Using the new Transformer DOM Methods

Ever since Kevin Shay released the brilliantly named BigPAPI plugin, plugins have been able to change Movable Type's interface extremely easily. With Movable Type 3.3, this functionality was built into the core and this opened the floodgates for "Transformer Plugins" - as they've come to be known! All (or at least the majority) of Transformer plugins work by first looking for a marker (a few lines) in an app template page and then either adding to it or replacing it with something of their own. Now besides being extremely crude (if there was the slightest change to the marker, the transformer plugin would collapse complete), this presented the problem of multiple transformer plugins using the same marker. For example, if Plugin A was to modify a marker used by Plugin B, well Plugin B would no longer work! And this proved to be quite a nightmare for support.

In Movable Type 4, along with the new interface, the entire backend app templates were rebuilt using Movable Type's own templating system. Besides being far more powerful than it's predecessor HTML::Template, it allowed for a whole new set of API to be built. This new API implements the DOM methods native to JavaScript. The DOM can be quite complicated to wrap your head around (in fact, it took me several months to truly feel confident) so here are a few tutorials to familiarize yourself with it before tackling Movable Type's DOM:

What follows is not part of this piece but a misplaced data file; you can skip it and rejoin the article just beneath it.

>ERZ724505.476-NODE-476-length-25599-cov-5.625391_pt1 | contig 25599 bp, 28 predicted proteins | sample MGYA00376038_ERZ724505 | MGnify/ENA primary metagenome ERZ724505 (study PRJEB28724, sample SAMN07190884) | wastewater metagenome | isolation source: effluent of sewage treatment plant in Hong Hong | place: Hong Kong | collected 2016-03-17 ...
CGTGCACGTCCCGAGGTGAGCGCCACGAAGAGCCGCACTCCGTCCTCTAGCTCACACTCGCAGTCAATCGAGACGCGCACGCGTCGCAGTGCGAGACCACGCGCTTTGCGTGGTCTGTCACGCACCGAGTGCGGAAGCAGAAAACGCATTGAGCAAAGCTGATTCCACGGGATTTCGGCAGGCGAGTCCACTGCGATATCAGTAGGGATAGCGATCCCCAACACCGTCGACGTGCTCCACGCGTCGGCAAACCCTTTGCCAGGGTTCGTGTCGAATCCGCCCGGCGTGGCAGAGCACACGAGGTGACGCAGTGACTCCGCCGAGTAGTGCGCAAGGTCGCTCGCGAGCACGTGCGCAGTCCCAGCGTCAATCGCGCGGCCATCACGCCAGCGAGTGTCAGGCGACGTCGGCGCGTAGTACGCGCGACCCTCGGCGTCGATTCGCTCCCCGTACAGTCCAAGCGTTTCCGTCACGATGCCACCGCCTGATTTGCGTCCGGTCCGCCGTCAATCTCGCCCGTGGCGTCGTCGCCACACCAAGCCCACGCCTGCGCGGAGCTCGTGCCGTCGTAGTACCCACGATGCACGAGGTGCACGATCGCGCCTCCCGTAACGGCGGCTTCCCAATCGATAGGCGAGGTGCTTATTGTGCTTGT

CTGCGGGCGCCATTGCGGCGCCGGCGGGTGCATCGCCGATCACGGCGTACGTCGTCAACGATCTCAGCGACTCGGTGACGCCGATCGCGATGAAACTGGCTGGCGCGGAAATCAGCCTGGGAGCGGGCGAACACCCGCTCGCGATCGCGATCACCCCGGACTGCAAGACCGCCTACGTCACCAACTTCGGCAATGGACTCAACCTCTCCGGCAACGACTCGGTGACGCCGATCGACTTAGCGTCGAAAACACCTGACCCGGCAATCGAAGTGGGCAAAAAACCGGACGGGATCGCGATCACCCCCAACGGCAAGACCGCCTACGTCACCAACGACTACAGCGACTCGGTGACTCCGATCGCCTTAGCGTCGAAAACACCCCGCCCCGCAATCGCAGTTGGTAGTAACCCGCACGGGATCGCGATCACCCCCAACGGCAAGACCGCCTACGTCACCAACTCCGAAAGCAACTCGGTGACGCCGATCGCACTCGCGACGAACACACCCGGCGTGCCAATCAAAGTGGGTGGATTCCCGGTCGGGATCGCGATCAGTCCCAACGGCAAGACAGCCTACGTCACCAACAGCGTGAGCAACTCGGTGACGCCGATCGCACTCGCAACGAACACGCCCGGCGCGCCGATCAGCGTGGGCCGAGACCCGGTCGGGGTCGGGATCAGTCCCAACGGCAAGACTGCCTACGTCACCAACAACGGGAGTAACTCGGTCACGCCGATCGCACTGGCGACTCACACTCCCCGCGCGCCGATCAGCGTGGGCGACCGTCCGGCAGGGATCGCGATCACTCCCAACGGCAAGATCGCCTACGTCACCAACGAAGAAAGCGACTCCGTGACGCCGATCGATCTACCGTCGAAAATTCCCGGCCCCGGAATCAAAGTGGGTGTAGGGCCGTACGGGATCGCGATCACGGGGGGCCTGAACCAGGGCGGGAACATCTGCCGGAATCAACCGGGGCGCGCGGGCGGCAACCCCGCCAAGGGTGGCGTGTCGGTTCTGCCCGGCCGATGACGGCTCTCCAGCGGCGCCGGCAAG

With Movable Type 4, a lot of these DOM methods have been built into the system and can (and should) be used instead of the regexes. They should be called on MT::Template objects (and thus can be found in lib/MT/Template.pm) and work by modifying nodes/elements (template tags) in the template. Lets look at how to build a Transformer plugin with these new methods.

To be able to use these DOM methods, you need to have access to an MT::Template object. Hence, in a Transformer plugin, you will need to hook into the template_param callback for a specific application (the last element you are passed in a template_param callback is an MT::Template object):

sub init_registry {
    my $plugin = shift;
    $plugin->registry({
        callbacks => {